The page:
They had lovely, blended family and Chico was proud to be the leader of his community. The home Susan and Cam built would allow the family to house the older children from the first marriages.  Chico weaved fabric and presented Susan with a beautiful bolt of material at the end of the build to say thanks.  Cam gave Chico his boots before he left as a parting gift. Several years later we got a video from Chico when he was attending a Techo function.  He was still wearing the boots and wanted us to know he not only still had them but thought of us often.

For the rest of the team, it was also a successful trip.  The kids loved playing soccer with Arthur and Hunter, one of our teens, funded and helped rebuild the school kitchen. Even the teams seven- and nine-year-old enjoyed the opportunity to volunteer in a foreign country.  
Pie Del Cerro
Pie Del Cerro was a beautiful place to be able to visit. Cam had an opportunity to be a site leader, which was a true honor. This meant traveling between the different sites of the build and making sure that each group was on schedule, had all of the supplies which they needed, and then leading team building activities between the different members of the build. Normally, a build is very intimate, but getting a chance to see so many different families in person be touched and have their houses delivered was a sight to see. 

Our build in Sehaché was truly special. We had a huge group of Helping Hands Grateful Hearts volunteers ranging from young teens to people in their 70s. We also had the opportunity to build in Cobán, a Province filled with lush rainforests and true jungle environment. This was the farthest we had traveled to a build but it was so worth it! The ground in the community was soft and required more digging for sturdy pilotis, but few groups hit rocks or construction snags. It was so rewarding to see our HHGH web grow so much and see volunteers from all walks of life working in unison. We even were able to head north after the build to Tikal, Guatemalas most famous Mayan ruins! We did an early morning hike and saw a misty morning sunrise from one of the highest buildings. What a way to end the trip!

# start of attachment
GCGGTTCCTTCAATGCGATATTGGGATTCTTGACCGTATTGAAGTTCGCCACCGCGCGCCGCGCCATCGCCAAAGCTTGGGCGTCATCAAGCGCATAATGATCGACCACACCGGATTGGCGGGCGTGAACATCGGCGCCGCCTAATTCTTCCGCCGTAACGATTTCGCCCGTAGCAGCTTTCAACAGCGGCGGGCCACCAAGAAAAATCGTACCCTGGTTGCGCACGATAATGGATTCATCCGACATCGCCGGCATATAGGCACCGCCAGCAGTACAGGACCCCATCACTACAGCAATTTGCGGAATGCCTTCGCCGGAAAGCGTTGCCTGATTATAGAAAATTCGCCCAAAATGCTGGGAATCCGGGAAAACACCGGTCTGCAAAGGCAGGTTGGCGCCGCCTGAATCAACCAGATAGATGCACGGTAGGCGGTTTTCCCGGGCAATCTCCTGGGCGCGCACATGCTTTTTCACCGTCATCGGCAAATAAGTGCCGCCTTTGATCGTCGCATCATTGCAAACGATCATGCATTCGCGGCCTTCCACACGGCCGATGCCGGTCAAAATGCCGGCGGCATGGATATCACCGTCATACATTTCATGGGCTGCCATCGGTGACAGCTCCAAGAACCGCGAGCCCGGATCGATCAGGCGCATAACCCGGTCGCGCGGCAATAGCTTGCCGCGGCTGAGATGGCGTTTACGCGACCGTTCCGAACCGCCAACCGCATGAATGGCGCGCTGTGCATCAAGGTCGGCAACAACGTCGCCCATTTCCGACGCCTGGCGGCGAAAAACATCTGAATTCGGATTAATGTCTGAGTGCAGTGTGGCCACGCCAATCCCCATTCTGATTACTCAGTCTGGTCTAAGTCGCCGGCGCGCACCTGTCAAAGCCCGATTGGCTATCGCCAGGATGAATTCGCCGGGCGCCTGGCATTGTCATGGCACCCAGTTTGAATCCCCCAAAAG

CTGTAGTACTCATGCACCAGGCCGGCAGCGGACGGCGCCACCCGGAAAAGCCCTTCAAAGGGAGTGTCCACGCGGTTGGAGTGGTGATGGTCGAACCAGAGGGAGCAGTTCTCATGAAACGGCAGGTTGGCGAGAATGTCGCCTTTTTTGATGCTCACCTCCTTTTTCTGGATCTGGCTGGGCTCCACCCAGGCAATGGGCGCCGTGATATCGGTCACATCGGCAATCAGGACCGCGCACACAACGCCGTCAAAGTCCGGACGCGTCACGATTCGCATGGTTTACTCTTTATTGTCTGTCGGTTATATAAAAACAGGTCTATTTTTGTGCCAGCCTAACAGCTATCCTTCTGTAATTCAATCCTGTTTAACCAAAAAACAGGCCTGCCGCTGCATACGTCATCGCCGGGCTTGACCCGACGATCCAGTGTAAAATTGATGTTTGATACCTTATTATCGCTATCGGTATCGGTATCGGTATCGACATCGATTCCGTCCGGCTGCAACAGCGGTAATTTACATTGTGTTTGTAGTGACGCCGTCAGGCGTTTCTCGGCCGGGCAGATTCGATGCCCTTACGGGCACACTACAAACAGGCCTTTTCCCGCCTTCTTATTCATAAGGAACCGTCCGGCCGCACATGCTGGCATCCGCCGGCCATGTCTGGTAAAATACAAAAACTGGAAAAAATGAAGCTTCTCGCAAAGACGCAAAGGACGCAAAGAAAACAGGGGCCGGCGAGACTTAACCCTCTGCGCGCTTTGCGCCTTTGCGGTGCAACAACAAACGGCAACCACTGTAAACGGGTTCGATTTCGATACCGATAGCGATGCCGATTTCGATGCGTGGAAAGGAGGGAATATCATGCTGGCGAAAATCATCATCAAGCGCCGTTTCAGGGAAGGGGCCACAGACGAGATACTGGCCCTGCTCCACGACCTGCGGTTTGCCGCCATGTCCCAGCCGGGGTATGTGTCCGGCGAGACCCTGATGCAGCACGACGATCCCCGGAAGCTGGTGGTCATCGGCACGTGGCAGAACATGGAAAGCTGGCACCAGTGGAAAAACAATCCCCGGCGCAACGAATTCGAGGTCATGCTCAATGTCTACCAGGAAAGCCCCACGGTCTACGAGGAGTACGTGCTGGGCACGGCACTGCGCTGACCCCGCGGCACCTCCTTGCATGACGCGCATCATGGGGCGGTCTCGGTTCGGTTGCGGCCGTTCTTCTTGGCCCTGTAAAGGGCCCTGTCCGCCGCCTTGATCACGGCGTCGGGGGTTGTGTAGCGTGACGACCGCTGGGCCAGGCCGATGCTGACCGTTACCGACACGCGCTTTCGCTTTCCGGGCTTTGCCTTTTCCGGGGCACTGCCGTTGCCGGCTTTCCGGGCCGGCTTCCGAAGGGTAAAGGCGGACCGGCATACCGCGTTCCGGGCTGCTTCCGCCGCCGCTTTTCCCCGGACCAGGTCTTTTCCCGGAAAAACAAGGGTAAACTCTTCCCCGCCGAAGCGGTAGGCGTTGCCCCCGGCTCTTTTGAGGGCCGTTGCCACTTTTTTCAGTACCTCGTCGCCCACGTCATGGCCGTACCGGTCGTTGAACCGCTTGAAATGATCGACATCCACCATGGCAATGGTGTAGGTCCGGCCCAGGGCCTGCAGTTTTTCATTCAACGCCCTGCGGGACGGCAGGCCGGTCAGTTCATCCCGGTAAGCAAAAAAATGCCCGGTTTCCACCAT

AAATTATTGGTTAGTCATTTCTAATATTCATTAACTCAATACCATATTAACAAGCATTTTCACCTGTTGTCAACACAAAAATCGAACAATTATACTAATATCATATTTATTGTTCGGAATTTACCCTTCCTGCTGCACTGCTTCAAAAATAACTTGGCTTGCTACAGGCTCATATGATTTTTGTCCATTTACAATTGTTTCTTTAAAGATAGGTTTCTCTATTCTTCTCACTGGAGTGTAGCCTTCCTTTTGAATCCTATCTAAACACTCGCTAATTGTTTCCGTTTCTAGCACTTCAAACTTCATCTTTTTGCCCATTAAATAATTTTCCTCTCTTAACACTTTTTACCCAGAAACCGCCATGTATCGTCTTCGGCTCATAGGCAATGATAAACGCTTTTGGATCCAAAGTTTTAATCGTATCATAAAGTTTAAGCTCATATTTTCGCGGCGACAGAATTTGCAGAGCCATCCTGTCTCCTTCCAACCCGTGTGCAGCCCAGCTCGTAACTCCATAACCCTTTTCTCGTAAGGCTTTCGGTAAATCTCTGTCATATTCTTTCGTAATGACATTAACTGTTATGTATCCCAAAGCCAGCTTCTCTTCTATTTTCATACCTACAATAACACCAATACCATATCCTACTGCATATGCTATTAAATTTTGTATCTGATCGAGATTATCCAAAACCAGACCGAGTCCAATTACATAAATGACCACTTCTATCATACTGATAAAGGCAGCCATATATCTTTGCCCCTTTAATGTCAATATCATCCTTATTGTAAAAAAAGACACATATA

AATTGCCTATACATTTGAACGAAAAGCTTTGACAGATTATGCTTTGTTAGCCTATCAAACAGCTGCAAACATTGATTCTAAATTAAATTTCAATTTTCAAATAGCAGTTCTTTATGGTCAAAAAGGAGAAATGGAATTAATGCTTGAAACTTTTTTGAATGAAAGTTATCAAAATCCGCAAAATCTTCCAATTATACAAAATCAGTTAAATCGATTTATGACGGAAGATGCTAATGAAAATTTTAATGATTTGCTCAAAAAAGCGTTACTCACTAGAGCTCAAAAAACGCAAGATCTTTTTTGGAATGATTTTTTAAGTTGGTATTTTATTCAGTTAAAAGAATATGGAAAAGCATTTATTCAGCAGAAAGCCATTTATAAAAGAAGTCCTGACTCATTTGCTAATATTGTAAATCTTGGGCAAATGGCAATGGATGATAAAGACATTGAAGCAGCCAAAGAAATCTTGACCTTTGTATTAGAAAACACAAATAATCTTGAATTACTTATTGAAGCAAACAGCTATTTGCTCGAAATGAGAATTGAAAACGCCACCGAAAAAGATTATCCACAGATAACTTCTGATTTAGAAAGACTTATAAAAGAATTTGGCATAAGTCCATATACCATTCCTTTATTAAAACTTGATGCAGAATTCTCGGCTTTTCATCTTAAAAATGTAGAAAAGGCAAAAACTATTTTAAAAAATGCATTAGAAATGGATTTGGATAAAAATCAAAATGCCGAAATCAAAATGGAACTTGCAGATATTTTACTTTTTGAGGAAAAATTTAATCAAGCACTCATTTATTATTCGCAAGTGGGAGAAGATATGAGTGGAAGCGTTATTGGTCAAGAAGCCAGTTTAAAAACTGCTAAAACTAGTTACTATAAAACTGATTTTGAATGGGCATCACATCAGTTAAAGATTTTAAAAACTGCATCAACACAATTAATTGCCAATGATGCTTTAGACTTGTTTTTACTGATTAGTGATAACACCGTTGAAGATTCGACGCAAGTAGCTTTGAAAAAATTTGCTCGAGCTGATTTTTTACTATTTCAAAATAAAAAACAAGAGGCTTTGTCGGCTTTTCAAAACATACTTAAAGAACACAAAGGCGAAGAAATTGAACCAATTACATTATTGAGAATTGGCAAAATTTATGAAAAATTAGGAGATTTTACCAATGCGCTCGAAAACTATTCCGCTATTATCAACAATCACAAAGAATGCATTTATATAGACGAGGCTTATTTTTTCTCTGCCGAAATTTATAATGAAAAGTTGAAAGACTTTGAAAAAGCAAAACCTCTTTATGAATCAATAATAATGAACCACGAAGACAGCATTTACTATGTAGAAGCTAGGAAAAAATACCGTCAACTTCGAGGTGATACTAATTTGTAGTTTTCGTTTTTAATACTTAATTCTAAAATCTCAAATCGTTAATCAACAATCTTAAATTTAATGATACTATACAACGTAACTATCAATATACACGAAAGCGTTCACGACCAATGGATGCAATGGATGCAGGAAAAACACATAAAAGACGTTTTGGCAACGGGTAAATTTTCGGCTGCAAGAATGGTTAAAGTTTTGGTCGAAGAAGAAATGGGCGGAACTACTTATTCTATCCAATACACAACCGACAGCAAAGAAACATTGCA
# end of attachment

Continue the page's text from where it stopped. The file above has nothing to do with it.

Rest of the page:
El Marillo

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What a special community Quiaquizuyal was!  Located in the Huehuetanango region in the upper western part of Guatemala. A beautiful part of the country, mountainous, green and remote. And what a gracious and kind community. They waited up for us to arrive (We werre very late.) to serve us a lovely local dinner, welcome us and sing us songs.  This community was very musically minded and proud to sing for the team. We loved it!

There were several brothers who had families in the community. Susan clearly remembers her family of six. The father, one of these brothers, and son worked hard to help the team build their home.  As always, Susan became very attached to the family. The mom was lovely, and that dad was impressed that Susan, almost 60, would work so hard to help him have a home.  They had four children, two teens and two under six.  

One the last day of the build, the dad was so happy, he slaughtered and served the team a rooster. This is a big deal for families struggling.  He honored Susan by serving her in a special china bowl with a larger piece of meat. He even wrote a special song to Susan from the community to thank her and the team for helping the community out. Susan had noticed that the dad had badly worn boots about ready to fall apart. She gave him her boots when she left (Yes! They had the same size feet!)

The rest of the team also fell in love with their families and the community.  Several other families wrote songs for their teams and sang them at a farewell ceremony. One young girl sang a song she wrote with her dad. It had us all in tears. 

 This is why the Johnson Family mantra is, "We always get more than we give. The kindness, caring and love we fell from the communities we work in drives us to come back year after year."
El Durazno
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    • Mail: Helping Hands Grateful Hearts c/o Susan Johnson 624 Highway 139 Dandridge TN 23325
    • Business: 31 Kenyon Avenue, Wakefield, RI 02879
    • +00 (1) 401-749-3242